The Maine course
September 20, 2007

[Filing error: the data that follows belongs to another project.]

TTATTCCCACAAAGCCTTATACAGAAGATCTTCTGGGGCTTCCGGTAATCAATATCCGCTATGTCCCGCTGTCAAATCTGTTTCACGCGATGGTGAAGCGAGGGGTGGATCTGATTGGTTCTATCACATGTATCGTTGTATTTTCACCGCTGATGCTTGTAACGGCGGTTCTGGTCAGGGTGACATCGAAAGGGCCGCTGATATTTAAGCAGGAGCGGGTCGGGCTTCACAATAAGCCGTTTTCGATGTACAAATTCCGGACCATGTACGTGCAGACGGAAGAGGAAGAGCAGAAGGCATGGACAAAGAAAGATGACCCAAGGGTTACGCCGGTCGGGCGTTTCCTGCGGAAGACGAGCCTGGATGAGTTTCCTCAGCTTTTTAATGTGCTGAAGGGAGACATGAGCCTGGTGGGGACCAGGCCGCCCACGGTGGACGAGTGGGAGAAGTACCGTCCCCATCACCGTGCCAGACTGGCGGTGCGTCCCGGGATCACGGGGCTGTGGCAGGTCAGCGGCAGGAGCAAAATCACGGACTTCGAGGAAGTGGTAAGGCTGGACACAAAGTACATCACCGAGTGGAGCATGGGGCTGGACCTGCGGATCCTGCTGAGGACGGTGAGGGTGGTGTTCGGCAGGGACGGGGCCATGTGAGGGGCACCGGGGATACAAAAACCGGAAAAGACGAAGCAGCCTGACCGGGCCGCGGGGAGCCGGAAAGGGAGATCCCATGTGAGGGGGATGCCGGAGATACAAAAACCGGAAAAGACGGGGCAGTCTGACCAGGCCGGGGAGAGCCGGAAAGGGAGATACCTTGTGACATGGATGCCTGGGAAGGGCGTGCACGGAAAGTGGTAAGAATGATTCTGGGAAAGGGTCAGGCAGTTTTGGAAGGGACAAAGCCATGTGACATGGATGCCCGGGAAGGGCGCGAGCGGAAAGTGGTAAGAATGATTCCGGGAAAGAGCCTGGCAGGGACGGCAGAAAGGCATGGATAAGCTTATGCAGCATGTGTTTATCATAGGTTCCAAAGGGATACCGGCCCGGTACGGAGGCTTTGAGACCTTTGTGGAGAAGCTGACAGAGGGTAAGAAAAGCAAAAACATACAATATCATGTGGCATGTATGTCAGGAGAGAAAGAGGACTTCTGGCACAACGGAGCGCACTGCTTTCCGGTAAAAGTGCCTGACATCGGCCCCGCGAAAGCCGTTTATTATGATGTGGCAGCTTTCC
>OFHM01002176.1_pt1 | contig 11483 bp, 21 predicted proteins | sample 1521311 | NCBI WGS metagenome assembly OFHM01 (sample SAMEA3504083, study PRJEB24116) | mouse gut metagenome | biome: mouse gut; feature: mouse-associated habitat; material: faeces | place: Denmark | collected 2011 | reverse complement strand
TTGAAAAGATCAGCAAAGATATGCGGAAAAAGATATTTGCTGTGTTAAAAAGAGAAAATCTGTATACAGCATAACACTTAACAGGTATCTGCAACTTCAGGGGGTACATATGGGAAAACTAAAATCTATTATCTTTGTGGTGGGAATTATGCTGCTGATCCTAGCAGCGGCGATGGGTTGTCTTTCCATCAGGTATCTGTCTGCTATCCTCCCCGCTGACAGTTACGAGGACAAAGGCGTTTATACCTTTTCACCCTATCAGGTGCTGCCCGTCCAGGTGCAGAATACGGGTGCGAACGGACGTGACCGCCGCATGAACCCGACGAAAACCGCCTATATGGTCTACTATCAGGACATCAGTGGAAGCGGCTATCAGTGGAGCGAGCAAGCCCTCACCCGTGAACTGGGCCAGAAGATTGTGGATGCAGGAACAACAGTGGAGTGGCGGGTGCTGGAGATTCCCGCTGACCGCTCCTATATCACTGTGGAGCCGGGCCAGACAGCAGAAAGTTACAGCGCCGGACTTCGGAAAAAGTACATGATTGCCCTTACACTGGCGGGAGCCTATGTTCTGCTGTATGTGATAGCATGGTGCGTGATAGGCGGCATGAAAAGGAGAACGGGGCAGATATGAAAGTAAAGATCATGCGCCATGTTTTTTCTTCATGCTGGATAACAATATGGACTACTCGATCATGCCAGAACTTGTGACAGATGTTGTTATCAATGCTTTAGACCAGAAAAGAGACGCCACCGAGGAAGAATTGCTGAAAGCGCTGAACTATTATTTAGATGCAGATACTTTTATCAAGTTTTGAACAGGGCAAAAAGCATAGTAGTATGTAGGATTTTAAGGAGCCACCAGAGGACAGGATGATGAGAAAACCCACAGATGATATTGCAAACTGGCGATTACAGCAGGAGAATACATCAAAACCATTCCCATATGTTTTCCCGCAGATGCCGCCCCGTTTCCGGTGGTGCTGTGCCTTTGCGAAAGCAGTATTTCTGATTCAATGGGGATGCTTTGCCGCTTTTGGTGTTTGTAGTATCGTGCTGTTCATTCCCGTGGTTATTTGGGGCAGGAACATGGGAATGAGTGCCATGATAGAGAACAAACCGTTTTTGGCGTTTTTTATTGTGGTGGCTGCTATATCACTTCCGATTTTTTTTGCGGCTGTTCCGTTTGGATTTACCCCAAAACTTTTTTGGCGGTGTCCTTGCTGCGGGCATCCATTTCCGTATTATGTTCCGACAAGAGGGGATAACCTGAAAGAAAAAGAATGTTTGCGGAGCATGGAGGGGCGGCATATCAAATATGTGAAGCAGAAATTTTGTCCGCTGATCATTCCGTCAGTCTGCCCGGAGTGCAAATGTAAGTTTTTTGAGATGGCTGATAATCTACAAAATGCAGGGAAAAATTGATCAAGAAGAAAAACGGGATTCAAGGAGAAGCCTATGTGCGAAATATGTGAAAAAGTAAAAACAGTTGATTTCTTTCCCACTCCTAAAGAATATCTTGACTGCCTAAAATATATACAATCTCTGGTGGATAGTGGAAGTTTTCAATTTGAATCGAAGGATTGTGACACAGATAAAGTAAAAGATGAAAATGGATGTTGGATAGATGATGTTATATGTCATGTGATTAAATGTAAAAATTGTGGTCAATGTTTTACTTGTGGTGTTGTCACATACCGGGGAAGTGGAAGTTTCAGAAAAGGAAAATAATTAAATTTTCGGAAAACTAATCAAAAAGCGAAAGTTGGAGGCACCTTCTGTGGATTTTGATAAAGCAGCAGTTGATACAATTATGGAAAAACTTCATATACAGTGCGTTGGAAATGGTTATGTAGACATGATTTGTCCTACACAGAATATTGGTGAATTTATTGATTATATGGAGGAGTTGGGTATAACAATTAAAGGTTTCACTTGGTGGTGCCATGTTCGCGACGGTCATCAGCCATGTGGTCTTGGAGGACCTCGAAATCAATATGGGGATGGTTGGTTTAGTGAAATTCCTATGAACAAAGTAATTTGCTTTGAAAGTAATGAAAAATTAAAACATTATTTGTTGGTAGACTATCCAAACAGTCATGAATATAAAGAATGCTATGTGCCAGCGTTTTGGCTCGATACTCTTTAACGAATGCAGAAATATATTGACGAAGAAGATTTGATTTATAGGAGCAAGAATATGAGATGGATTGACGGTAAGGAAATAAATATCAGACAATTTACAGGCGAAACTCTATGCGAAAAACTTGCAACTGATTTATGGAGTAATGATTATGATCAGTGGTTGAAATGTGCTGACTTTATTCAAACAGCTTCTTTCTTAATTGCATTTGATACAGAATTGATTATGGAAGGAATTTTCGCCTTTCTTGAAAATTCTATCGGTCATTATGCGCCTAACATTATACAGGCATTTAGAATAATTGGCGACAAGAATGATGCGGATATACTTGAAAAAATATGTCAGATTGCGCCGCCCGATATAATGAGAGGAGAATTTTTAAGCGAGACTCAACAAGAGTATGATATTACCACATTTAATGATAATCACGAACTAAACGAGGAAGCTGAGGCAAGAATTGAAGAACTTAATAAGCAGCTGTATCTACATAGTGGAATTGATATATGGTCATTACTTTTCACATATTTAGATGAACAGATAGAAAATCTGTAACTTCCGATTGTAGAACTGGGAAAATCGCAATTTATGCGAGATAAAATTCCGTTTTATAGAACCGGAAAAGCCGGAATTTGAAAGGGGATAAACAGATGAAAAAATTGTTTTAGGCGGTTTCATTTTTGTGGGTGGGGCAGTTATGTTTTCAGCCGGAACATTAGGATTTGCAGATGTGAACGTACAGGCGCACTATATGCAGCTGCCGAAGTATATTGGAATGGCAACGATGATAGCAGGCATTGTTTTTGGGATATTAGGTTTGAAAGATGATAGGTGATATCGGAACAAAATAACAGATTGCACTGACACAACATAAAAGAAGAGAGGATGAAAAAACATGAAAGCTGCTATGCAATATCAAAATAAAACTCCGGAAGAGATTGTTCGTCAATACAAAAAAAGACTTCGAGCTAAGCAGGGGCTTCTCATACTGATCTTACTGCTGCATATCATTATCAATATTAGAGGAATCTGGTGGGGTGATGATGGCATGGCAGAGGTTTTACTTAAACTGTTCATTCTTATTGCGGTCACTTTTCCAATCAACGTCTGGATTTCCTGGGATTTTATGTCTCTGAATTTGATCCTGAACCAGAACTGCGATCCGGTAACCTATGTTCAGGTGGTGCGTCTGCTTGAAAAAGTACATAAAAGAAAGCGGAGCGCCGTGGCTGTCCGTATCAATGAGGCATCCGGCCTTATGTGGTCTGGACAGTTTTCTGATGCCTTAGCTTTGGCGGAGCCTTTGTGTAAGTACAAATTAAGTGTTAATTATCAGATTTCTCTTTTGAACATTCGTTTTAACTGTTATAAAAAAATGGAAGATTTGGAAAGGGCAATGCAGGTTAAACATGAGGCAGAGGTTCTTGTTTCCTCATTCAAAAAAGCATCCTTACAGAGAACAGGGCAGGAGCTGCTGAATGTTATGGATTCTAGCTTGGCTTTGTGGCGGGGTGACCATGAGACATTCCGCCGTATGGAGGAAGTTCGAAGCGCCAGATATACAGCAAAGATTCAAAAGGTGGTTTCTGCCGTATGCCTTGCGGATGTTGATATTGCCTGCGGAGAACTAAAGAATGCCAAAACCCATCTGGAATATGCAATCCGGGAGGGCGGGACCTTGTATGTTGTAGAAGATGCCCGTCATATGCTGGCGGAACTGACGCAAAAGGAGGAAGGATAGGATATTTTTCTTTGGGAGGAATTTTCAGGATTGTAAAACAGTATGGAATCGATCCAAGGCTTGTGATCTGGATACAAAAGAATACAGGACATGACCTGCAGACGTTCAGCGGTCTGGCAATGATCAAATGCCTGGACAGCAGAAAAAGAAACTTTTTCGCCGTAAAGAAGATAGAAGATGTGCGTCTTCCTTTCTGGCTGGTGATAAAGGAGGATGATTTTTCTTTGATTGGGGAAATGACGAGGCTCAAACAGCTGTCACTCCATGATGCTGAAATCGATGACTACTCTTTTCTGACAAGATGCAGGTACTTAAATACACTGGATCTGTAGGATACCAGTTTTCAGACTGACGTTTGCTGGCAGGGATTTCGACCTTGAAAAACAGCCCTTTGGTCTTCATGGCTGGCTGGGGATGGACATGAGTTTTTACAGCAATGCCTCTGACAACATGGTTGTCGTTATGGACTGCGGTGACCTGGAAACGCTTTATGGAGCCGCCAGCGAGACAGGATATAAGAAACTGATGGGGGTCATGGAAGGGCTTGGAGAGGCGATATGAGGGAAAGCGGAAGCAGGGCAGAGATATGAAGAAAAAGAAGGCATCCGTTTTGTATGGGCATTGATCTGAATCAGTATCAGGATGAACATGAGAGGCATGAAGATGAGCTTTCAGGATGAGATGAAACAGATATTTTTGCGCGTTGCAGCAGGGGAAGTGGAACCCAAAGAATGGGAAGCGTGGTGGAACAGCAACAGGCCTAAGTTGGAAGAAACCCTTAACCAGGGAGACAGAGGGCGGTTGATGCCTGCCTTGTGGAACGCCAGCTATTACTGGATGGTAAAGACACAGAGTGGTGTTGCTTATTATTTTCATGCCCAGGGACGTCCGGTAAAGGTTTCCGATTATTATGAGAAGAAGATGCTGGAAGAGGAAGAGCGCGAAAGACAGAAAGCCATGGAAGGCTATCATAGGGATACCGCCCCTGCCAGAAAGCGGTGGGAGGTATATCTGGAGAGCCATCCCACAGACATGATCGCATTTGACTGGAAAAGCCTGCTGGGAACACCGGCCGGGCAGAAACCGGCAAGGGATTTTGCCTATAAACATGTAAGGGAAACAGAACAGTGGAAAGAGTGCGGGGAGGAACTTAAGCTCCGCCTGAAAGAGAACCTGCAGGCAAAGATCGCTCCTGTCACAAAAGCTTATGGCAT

A confession. I dine out a lot.Whether at home in Aspen, or, sadly on the all-too-many days that I am on the road, a restaurant frequently is a mainstay of my day. Not that I am complaining, mind you, as I love both food and drink and the people who prepare and serve it. Still, it is all too rare when one finds the perfect restaurant. On a recent Monday evening on the southern coast of Maine, I stumbled into what may become, for this week at least, my favorite restaurant in the known universe. Understand that what makes a great restaurant is a very subjective thing. While one person might prefer crusty sweetbreads and ever-so-lightly-cooked sea bass with their chardonnay, another’s idea of a tiptop meal might be spicy buffalo wings and a seared burger.I’m somewhere in the middle, which is what made this place so perfect. The restaurant is called The Ramp Bar and Grill, and it sits just off the lobster pier on Cape Porpoise, Maine, a spit of land not far in miles from Kennebunkport, but light years away in terms of attitude. Opened four years ago by chef Peter Morencey and his wife, Kate, who left San Francisco after cooking at a series of high-profile, high-pressure kitchens, The Ramp is located below the main restaurant called Pier 77, which features a little more upscale fare and music most nights.First the atmosphere: You park in a dirt lot that overlooks the fishing harbor that is filled with boats. Not the yachts you’ll find around the corner past the Bushs’ (as in No. 41 and No. 43) Walker Point compound, but honest-to-goodness New England lobster boats. To the east is Goat Island, and to the west, the best sunsets in all of Maine. You walk down a ramp, hence the name, and enter the packed Bar and Grill, which has just eight tables and maybe eight seats at the bar. With a dark wood ceiling, no higher than 10 feet, and dark wood floors and walls, it’s cozy, to say the least. The windows wrapping the place afford a view of the rising tide just below the bar.But it is the décor that attracts attention. Chris has put together a collection of sports and political memorabilia from both his days in San Francisco and New England that is first-class. There, above you, are Mondale-Ferraro posters, and above the bar a signed license plate from the Dominican Republic bearing San Francisco Giants pitcher Juan Marichal’s scribble. In the back is a poster for Charles Mingus headlining the Brooklyn Academy of Music, and a lineup card from a Red Sox game in 1976, signed by Don Zimmer with Fergie Jenkins getting the start. This stuff may not mean much to you, but they are the times of my life hanging in a bar in Maine.Then there is the food. Chris is a Culinary Institute of America grad, and his food reflects his passion for fresh, local ingredients. The clams, steamed in beer, thyme and oregano, were simply the best I’ve ever had – moist, meaty, chewy with the taste of the sea. The heirloom tomatoes, fresh from upstairs waitress Cookie’s gardens, with fresh mozzarella and a truffled balsamic vinegar were, hands down, the best tomatoes I have had in this, an excellent, tomato season.Add to that the equally serendipitous meeting of an old friend who sat next to me at the bar, a guy I had not seen in 25 years, and it was the perfect evening. The only downside was the loss, one in a continuing series of devastating losses suffered by the Boston Red Sox. Yet even that was poetic, as the Red Sox have a history of beautiful heartbreak.It was one night. One meal. But one day I shall return to The Ramp.